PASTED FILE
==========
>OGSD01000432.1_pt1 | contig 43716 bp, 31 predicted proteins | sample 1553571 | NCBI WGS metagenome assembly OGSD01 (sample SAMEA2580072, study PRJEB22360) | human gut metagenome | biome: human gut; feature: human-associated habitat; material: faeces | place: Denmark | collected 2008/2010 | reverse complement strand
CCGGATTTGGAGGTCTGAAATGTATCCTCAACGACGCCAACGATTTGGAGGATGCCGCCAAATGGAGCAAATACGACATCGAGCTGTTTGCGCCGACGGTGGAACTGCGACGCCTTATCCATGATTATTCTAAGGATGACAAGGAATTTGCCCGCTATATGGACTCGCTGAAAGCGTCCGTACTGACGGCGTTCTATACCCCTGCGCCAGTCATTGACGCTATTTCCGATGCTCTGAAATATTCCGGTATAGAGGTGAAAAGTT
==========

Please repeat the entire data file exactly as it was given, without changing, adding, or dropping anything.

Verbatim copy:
>OGSD01000432.1_pt1 | contig 43716 bp, 31 predicted proteins | sample 1553571 | NCBI WGS metagenome assembly OGSD01 (sample SAMEA2580072, study PRJEB22360) | human gut metagenome | biome: human gut; feature: human-associated habitat; material: faeces | place: Denmark | collected 2008/2010 | reverse complement strand
CCGGATTTGGAGGTCTGAAATGTATCCTCAACGACGCCAACGATTTGGAGGATGCCGCCAAATGGAGCAAATACGACATCGAGCTGTTTGCGCCGACGGTGGAACTGCGACGCCTTATCCATGATTATTCTAAGGATGACAAGGAATTTGCCCGCTATATGGACTCGCTGAAAGCGTCCGTACTGACGGCGTTCTATACCCCTGCGCCAGTCATTGACGCTATTTCCGATGCTCTGAAATATTCCGGTATAGAGGTGAAAAGTT